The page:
Adventurous is one way to describe Zachary Woods. He and his brother Matthew “always like[d] to do the crazy things,” recalled his younger sister Callie Woods.
“He would find the largest cliff to jump off of,” Callie said, and then he would make her jump, too. Then, she recalled, he would tell his friends that his sister did it, so they should also do it.
He was “one of the best big brothers anybody could ask for,” Callie said.
But on Tuesday, May 6, Woods, a recently enrolled student in Wharton’s Lauder Program, was the victim of a two-car crash at 30th and Walnut streets. He died later that night at the Hospital of the University of Pennsylvania, at around 10:00 p.m. Woods is the sixth Penn student to die since the end of last semester.
Tuesday morning, about 12 hours earlier on Woods’ second day of classes, a Toyota Camry driving westbound on Walnut Street hit a Mercury Montego driving southbound on 30th Street at a high speed while Woods was walking on the sidewalk. After the westbound Toyota hit the Mercury, the Mercury continued moving over the curb and hit Woods, a pedestrian on the sidewalk, throwing him nearly 38 feet to the roadway below, the Philadelphia Police Department said in a statement.
“He’s going to be incredibly missed,” Callie said. To remember him, “he’s had friends flying from all over the world to our home,” she added.
Woods’ enrollment in Wharton’s Lauder Program, which combines business and international studies, followed over five years of work in China, according to his LinkedIn profile. Woods worked as a project manager at the Western Water Group until August 2010. Most recently, he was assistant general manager at the New York City Regional Center in Shanghai, where he raised over $1 billion for real estate development projects in New York City.
Callie explained that he first started studying Chinese because he “figured it would be best for a business job.” His passion for the country naturally followed.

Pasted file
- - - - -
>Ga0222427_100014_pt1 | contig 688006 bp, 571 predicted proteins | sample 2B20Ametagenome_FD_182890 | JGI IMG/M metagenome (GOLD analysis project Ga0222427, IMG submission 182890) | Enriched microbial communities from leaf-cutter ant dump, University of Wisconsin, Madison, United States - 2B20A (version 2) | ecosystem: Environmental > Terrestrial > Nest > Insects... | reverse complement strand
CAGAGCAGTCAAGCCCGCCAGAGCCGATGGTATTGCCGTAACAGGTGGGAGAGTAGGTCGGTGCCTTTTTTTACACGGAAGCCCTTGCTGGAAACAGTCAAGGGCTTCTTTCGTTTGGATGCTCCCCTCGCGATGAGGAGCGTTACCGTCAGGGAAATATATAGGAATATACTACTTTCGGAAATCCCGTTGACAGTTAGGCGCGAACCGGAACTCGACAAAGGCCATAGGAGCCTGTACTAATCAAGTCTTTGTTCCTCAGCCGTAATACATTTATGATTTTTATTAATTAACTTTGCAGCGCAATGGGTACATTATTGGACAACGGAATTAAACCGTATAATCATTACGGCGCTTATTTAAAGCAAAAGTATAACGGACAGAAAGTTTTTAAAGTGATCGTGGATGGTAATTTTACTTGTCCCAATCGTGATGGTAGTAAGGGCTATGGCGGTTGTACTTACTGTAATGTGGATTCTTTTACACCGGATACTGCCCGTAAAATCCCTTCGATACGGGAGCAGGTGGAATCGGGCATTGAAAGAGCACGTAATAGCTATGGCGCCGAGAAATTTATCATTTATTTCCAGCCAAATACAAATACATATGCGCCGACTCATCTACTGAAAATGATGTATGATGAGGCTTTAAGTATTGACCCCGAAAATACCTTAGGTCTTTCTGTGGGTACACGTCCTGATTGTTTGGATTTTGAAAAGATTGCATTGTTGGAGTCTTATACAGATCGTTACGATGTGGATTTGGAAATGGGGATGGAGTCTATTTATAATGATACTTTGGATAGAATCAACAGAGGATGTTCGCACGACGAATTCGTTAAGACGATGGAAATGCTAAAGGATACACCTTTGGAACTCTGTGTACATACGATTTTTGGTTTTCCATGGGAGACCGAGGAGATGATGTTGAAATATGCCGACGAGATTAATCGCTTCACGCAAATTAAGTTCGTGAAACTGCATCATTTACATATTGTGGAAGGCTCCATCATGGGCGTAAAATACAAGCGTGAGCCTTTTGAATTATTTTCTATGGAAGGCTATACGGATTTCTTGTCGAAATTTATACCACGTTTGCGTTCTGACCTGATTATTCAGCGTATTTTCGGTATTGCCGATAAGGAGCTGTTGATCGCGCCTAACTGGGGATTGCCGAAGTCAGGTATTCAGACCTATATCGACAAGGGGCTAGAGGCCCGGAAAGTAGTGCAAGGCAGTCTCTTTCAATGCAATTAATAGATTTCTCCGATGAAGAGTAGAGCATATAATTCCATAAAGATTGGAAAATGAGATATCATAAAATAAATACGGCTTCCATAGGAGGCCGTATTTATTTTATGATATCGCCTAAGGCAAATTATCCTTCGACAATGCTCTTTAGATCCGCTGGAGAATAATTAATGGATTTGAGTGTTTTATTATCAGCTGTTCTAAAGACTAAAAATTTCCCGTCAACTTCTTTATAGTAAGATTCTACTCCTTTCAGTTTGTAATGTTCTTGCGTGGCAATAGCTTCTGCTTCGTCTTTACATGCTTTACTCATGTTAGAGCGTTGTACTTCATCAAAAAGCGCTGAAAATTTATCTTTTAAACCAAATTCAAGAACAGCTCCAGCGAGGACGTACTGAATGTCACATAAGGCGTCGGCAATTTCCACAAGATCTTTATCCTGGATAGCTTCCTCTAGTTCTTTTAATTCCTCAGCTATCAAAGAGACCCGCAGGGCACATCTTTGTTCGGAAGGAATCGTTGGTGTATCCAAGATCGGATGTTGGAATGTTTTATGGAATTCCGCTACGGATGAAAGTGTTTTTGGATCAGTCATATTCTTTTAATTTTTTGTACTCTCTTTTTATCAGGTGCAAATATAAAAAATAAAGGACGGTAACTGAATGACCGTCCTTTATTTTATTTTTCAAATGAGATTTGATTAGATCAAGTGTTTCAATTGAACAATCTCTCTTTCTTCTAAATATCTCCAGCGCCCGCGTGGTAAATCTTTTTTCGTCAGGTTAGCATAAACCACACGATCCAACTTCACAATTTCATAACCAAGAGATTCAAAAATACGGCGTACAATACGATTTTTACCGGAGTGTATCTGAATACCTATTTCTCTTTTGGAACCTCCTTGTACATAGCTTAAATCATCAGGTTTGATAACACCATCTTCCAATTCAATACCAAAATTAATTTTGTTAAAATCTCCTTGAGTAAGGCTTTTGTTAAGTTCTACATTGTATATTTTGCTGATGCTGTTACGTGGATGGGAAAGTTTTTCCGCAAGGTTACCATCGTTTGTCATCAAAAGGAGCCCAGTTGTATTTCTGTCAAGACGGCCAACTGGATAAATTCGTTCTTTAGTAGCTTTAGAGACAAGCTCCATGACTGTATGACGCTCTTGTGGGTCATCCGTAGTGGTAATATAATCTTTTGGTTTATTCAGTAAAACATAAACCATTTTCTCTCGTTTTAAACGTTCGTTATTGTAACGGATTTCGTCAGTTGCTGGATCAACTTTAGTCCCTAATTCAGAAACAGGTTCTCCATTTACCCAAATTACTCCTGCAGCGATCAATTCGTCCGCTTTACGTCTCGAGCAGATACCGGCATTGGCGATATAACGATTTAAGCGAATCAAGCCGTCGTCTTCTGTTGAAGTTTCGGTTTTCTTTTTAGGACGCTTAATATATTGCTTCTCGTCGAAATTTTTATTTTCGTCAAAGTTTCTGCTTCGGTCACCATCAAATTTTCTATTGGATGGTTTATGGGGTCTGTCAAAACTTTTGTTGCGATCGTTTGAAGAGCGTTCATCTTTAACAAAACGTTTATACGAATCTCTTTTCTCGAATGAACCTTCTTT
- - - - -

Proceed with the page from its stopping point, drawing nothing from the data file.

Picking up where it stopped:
“He always wanted to go into business,” Callie said. For him, business “was full of opportunities,” she explained. “It opened up his world to a whole network of people.”
Peter Solomon, who was Woods’ swimming coach at Middlebury College until his graduation in 2009, said that Woods always made him and his teammates laugh.
“He had a mischievous smile a lot of the time like he knew something that the rest of us didn’t,” Solomon said in an email.
Solomon remembers how in Woods’ senior year of college, he re-established the Middlebury College Varsity Record by finishing third out of eight swimmers in a 200-yard backstroke competition.
That year, Solomon explained, was “the year of the ‘Tech Suit’” — a full body wetsuit used in competitive swimming. While most other swimmers were wearing these full body suits, Solomon remembered how Woods looked “almost naked compared to the other swimmers, wearing a traditional Speedo brief bathing suit.”
But when he came in third in the final race of his swimming career, Solomon said Woods proved the point that “‘it wasn’t about the suit.’”
Kevin O’Rourke, Woods’ teammate on the Middlebury swim team, also took part in Woods’ many adventures. “Everyone who knew him was along for the ride,” he said.
O’Rourke recalls how he and Woods once took a roadtrip to purchase fireworks, only to discover that the store was closed. But, as O’Rourke said, “the journey for Zach was more important than the destination.”
Friends would call vacations with Zach, Callie, Matthew and their family “the Woods family extreme vacation,” Callie recalled, because of their penchant for adventure.
Her friends sometimes ask Callie from where she gets her adventurous spirit — the one that leads her to go skydiving and base jumping. “A lot of it comes from my older brother,” she said.
Woods’ adventures did not always entail cliffs and danger, though — O’Rourke remembers one night when they watched the Lord of the Rings Trilogy and built a fort of cushions. “He didn’t tell me it was the extended edition, though,” O’Rourke said. “We started watching, and 12 hours later we were done.”
“If you were with Zach, you were on this life adventure,” he added.
“He’s going to be missed, and he already is,” Callie said. “I’m grateful for the number of people who got to know him.”
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